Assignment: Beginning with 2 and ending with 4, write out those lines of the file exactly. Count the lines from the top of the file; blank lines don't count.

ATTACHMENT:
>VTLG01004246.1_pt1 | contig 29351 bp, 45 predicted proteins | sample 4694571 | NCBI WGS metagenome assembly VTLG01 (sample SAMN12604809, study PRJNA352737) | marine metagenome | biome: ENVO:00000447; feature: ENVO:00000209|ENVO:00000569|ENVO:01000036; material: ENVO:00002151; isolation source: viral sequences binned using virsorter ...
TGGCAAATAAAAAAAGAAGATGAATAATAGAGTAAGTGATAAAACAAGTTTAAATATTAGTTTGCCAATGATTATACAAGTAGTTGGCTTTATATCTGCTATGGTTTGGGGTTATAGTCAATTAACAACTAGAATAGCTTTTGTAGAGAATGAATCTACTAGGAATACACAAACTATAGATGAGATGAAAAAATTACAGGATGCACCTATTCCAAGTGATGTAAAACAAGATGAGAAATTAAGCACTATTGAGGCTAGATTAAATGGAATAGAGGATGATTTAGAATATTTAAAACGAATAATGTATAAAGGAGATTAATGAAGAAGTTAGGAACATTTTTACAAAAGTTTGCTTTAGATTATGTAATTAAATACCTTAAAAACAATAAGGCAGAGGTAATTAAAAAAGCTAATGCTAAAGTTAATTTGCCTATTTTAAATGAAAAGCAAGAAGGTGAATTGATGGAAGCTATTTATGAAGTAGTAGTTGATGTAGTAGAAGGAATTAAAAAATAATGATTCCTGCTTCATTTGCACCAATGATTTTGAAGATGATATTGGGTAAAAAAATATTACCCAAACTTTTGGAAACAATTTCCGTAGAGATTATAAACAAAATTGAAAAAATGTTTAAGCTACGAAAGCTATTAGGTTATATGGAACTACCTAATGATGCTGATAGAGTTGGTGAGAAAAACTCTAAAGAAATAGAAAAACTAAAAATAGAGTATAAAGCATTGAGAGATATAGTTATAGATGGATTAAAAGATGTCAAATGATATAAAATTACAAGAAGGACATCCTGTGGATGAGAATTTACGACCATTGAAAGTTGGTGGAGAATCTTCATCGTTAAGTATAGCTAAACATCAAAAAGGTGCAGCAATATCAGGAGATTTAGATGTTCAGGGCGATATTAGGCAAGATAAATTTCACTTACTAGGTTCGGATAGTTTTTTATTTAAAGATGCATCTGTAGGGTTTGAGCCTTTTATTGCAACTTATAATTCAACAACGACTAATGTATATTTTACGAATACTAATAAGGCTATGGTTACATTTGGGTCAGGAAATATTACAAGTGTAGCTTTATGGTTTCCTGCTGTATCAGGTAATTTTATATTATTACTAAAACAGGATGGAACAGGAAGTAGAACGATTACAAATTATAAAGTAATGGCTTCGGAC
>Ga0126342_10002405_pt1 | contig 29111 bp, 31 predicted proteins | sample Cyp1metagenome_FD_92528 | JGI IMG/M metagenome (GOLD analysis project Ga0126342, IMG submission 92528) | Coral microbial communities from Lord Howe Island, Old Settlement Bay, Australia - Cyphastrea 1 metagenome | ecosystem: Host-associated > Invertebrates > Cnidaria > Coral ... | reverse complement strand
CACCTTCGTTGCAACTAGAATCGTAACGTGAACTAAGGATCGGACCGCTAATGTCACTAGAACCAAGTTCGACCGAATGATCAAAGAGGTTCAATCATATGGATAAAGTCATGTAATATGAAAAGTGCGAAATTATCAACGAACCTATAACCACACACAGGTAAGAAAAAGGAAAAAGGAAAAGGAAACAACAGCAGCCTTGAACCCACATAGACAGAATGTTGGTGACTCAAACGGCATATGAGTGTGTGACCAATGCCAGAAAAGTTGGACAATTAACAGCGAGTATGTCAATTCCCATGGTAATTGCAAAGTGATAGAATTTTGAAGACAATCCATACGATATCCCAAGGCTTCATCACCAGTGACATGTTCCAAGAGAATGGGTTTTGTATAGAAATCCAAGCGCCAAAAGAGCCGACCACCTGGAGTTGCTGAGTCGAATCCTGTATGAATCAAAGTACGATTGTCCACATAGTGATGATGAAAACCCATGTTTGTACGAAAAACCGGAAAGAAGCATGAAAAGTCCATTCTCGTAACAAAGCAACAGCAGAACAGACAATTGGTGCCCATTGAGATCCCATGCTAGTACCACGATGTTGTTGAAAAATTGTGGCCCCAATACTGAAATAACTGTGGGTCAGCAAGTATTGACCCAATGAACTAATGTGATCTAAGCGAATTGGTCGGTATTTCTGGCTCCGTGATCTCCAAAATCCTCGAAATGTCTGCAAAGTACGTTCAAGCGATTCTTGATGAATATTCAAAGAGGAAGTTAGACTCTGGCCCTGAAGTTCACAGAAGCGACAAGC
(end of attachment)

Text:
TGGCAAATAAAAAAAGAAGATGAATAATAGAGTAAGTGATAAAACAAGTTTAAATATTAGTTTGCCAATGATTATACAAGTAGTTGGCTTTATATCTGCTATGGTTTGGGGTTATAGTCAATTAACAACTAGAATAGCTTTTGTAGAGAATGAATCTACTAGGAATACACAAACTATAGATGAGATGAAAAAATTACAGGATGCACCTATTCCAAGTGATGTAAAACAAGATGAGAAATTAAGCACTATTGAGGCTAGATTAAATGGAATAGAGGATGATTTAGAATATTTAAAACGAATAATGTATAAAGGAGATTAATGAAGAAGTTAGGAACATTTTTACAAAAGTTTGCTTTAGATTATGTAATTAAATACCTTAAAAACAATAAGGCAGAGGTAATTAAAAAAGCTAATGCTAAAGTTAATTTGCCTATTTTAAATGAAAAGCAAGAAGGTGAATTGATGGAAGCTATTTATGAAGTAGTAGTTGATGTAGTAGAAGGAATTAAAAAATAATGATTCCTGCTTCATTTGCACCAATGATTTTGAAGATGATATTGGGTAAAAAAATATTACCCAAACTTTTGGAAACAATTTCCGTAGAGATTATAAACAAAATTGAAAAAATGTTTAAGCTACGAAAGCTATTAGGTTATATGGAACTACCTAATGATGCTGATAGAGTTGGTGAGAAAAACTCTAAAGAAATAGAAAAACTAAAAATAGAGTATAAAGCATTGAGAGATATAGTTATAGATGGATTAAAAGATGTCAAATGATATAAAATTACAAGAAGGACATCCTGTGGATGAGAATTTACGACCATTGAAAGTTGGTGGAGAATCTTCATCGTTAAGTATAGCTAAACATCAAAAAGGTGCAGCAATATCAGGAGATTTAGATGTTCAGGGCGATATTAGGCAAGATAAATTTCACTTACTAGGTTCGGATAGTTTTTTATTTAAAGATGCATCTGTAGGGTTTGAGCCTTTTATTGCAACTTATAATTCAACAACGACTAATGTATATTTTACGAATACTAATAAGGCTATGGTTACATTTGGGTCAGGAAATATTACAAGTGTAGCTTTATGGTTTCCTGCTGTATCAGGTAATTTTATATTATTACTAAAACAGGATGGAACAGGAAGTAGAACGATTACAAATTATAAAGTAATGGCTTCGGAC
>Ga0126342_10002405_pt1 | contig 29111 bp, 31 predicted proteins | sample Cyp1metagenome_FD_92528 | JGI IMG/M metagenome (GOLD analysis project Ga0126342, IMG submission 92528) | Coral microbial communities from Lord Howe Island, Old Settlement Bay, Australia - Cyphastrea 1 metagenome | ecosystem: Host-associated > Invertebrates > Cnidaria > Coral ... | reverse complement strand
CACCTTCGTTGCAACTAGAATCGTAACGTGAACTAAGGATCGGACCGCTAATGTCACTAGAACCAAGTTCGACCGAATGATCAAAGAGGTTCAATCATATGGATAAAGTCATGTAATATGAAAAGTGCGAAATTATCAACGAACCTATAACCACACACAGGTAAGAAAAAGGAAAAAGGAAAAGGAAACAACAGCAGCCTTGAACCCACATAGACAGAATGTTGGTGACTCAAACGGCATATGAGTGTGTGACCAATGCCAGAAAAGTTGGACAATTAACAGCGAGTATGTCAATTCCCATGGTAATTGCAAAGTGATAGAATTTTGAAGACAATCCATACGATATCCCAAGGCTTCATCACCAGTGACATGTTCCAAGAGAATGGGTTTTGTATAGAAATCCAAGCGCCAAAAGAGCCGACCACCTGGAGTTGCTGAGTCGAATCCTGTATGAATCAAAGTACGATTGTCCACATAGTGATGATGAAAACCCATGTTTGTACGAAAAACCGGAAAGAAGCATGAAAAGTCCATTCTCGTAACAAAGCAACAGCAGAACAGACAATTGGTGCCCATTGAGATCCCATGCTAGTACCACGATGTTGTTGAAAAATTGTGGCCCCAATACTGAAATAACTGTGGGTCAGCAAGTATTGACCCAATGAACTAATGTGATCTAAGCGAATTGGTCGGTATTTCTGGCTCCGTGATCTCCAAAATCCTCGAAATGTCTGCAAAGTACGTTCAAGCGATTCTTGATGAATATTCAAAGAGGAAGTTAGACTCTGGCCCTGAAGTTCACAGAAGCGACAAGC